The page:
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Data Science and the Art of Winning (and Wedding?) in Las Vegas

Data is big—and getting bigger. Thanks to modern technology, we’re facing “data deluge.” And, this access to big data is opening doors for a new (crucial) role in the new economy: the data scientist.

Forbes’ Dan Woods has a great series on data scientists. A couple recent spotlights are Monica Rogati and Daniel Tunkelang, data scientists at LinkedIn. LinkedIn’s data scientists “turn big data into big value, delivering products that delight users and insight that forms business decisions.” It’s this type of “big value” that leads to innovative products like the professional networking company’s “People You May Know” feature.

From medical researchers to social and mobile app developers, we’re all trying to interpret data as fast as we can, to make better business decisions as fast as we can. That’s why people like Rogati and Tunkelang are imperative to bringing much-needed order to the information chaos.

Data scientists give you more focus on the massive amounts of data now available—what slice(s) of data you should be honing in on, what the data is telling you, how to predict what’s going to happen next based on historical data. Data is useless without science.Google VP of Consumer Products Marissa Mayer and Baynote Systems CEO Doug Merritt were recently part of a panel, “Computer Science or Data Science? Panning for Gold in the Information Stream.” When it comes to data, the panelists all agreed:

The better a company can understand who a consumer is, the more usefully it can offer what a customer is actually interested in. Not a week later, but right then and there.

Whether you’re trying to find customers with the highest lifetime values (LTV) in social or mobile analytics or you’re looking for love, data science (and the predictive analytics that comes from it) is everywhere these days. In fact, banks are doing it; they say they can predict your divorce. Even fashionistas are entering the fray, using big data to design their wardrobes. Successful companies need to embrace the power of big data.

Need another example? Caesars Entertainment Corporation understands the importance of the data scientist. It hired former economics professor Gary Loveman away from Harvard Business School to run the gambling juggernaut.

NPR ran an interesting story this month on Loveman, From Harvard Economist to Casino CEO. Loveman is credited with improving Caesars’s profits. Caesars is also entering the social and mobile space; it purchased social gaming company Playtika earlier this year. Playtika relies heavily on user analytics—and data science—to develop its games. (Disclaimer: Playtika is a Kontagent customer.)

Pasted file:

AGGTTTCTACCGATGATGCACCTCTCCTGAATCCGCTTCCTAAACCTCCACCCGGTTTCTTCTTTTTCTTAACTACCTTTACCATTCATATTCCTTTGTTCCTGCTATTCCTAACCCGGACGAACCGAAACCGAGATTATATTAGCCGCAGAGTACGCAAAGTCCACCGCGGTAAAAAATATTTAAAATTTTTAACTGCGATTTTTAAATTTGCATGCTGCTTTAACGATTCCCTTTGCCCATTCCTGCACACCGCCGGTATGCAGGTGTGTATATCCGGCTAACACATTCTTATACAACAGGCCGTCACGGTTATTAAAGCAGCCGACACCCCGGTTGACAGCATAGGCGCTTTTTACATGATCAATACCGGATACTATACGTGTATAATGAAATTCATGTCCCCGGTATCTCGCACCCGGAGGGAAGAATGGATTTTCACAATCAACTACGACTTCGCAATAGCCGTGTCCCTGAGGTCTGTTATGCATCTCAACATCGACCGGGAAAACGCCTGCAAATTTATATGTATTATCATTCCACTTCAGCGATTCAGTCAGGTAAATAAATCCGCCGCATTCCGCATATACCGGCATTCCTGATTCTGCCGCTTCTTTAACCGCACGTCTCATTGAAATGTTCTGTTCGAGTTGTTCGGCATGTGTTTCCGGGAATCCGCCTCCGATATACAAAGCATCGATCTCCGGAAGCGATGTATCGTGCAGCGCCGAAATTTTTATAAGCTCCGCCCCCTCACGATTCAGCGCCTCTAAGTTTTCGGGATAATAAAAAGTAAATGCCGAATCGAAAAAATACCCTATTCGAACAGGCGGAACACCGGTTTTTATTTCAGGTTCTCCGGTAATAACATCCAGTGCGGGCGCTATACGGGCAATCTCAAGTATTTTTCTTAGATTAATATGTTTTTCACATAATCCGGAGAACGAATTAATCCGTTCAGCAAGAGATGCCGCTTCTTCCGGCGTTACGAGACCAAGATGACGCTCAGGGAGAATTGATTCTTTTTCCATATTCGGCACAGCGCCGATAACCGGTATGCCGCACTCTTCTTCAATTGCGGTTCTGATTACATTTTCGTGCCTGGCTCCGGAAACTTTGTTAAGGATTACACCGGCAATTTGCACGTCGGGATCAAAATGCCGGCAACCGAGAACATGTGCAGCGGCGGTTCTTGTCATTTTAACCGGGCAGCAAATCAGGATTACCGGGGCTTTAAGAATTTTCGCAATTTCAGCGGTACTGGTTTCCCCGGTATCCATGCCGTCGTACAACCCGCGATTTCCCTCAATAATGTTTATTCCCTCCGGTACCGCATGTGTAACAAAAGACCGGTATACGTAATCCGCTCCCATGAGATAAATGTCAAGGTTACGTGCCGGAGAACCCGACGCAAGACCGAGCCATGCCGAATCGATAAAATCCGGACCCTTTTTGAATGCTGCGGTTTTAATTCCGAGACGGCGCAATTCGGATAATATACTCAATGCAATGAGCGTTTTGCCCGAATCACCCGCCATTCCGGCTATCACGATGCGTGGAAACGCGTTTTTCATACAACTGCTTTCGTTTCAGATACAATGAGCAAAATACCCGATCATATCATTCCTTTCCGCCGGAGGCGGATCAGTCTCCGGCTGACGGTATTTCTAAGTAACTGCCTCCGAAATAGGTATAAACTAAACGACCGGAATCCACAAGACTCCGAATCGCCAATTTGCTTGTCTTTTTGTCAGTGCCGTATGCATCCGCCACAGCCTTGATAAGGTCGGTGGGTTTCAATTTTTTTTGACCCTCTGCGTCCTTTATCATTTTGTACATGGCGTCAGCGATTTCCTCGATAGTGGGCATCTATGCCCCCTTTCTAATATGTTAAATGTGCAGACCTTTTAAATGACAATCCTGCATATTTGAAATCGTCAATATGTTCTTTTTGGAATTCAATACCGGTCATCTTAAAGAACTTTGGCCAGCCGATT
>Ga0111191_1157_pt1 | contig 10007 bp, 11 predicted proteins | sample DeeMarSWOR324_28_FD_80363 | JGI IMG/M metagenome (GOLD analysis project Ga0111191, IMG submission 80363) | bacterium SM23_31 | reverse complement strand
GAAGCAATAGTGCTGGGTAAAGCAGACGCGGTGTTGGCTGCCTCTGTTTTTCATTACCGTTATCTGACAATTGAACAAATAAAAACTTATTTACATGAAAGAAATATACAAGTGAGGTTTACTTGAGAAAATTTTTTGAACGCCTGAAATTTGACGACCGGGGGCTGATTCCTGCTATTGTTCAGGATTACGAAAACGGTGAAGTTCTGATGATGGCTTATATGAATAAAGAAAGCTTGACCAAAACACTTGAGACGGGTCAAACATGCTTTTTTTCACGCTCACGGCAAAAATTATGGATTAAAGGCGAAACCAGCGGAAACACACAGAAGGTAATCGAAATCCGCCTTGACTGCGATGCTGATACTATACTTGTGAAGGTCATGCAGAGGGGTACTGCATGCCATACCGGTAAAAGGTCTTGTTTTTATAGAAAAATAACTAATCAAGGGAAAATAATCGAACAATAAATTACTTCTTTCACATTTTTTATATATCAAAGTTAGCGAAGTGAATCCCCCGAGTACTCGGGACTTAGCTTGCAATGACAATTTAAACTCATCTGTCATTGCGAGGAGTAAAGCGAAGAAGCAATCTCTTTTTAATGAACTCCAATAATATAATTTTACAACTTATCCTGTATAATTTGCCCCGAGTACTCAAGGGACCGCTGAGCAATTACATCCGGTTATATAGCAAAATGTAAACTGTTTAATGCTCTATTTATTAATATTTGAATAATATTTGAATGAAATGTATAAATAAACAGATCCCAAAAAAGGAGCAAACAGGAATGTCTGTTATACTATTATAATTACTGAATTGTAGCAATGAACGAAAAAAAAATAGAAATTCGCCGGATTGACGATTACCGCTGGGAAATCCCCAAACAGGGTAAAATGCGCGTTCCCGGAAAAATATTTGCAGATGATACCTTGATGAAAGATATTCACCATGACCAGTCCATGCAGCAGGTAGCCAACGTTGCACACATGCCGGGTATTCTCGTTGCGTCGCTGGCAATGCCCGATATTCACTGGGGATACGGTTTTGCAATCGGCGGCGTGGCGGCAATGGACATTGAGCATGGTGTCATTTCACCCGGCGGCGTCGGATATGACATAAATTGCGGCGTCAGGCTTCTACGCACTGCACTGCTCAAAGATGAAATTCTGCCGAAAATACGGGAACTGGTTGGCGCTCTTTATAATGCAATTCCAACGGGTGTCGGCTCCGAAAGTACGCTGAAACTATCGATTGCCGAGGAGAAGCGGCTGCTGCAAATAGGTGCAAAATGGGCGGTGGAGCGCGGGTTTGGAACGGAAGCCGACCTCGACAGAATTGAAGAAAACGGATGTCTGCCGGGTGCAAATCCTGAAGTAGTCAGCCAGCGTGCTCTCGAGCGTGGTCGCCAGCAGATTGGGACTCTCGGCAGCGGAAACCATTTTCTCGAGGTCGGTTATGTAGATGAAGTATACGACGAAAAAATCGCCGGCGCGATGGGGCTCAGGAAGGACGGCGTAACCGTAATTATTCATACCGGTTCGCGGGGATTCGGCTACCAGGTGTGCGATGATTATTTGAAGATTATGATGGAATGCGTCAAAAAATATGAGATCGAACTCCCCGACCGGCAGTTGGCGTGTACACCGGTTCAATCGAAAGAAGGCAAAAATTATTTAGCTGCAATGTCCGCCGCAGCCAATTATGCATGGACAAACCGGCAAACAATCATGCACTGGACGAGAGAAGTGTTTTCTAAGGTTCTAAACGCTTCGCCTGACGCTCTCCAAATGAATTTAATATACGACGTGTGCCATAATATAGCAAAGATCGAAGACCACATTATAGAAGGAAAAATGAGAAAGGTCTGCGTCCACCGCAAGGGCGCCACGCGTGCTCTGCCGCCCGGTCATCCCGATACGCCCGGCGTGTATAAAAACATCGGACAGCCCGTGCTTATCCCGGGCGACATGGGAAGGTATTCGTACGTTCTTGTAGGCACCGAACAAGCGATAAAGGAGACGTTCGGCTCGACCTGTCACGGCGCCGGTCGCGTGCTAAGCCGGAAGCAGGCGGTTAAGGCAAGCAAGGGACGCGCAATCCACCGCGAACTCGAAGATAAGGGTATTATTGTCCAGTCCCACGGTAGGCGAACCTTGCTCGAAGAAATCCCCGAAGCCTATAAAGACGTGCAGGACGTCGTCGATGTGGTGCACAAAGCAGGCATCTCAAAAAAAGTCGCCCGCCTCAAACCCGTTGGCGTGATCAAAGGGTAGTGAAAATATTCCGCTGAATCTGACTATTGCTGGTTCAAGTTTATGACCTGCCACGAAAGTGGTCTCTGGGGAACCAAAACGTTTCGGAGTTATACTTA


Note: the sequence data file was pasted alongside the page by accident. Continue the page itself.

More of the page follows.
Listen to the entire podcast:


Caesars—and all the companies using data to beat the competition—aren't leaving anything to chance. Loveman says he’s been able to drive profits because he runs the company like an economist, using data to make EVERY. BUSINESS. DECISION. Right down to that Celine Dion concert you’re dying to see.

What about you? Do data scientists play a role in your business?

BONUS: And, because this is a fashion blog, here is my Pinterest board on gowns:
Gown Crowns: For Glam Girls on the Glittery Go
(I'm not the kind of girl that obsesses or plans a future wedding that may or may not come.)

About the Author
Catherine Mylinh leads Upsight, Inc.'s New Markets business unit, which is responsible for the company's development and growth in new verticals. Upsight's comprehensive analytics and marketing platform allows app developers to track user behavior, decide what it means and take immediate action.

Catherine has worked in both B2B and B2C tech spaces, where she has successfully led global product launches and spearheaded high-performing, metrics-driven brand and demand generation programs, building millions of dollars in pipeline and closed-won deals for several publicly traded companies.

Prior to her move back to tech (she started as a programmer!), Catherine was a news anchor for NBC and CBS stations throughout the country. In 2006, Catherine was the lead reporter for coverage in which she and her news team earned an Emmy Award for Best Daytime Newscast. She has also been the recipient of several Associated Press Awards for reporting. Catherine's broadcast career began in San Francisco, the country's fifth largest TV market, where she covered the Bay Area’s business and tech sectors. After years of traveling and working in various news markets, her broadcast career came full circle: Catherine returned to the Bay Area's NBC O&O station, where she anchored her last newscast.

Catherine studied journalism, math and computer science.

> Connect: linkedin.com/catherinemylinh
> Tweet: @cat_mylinh

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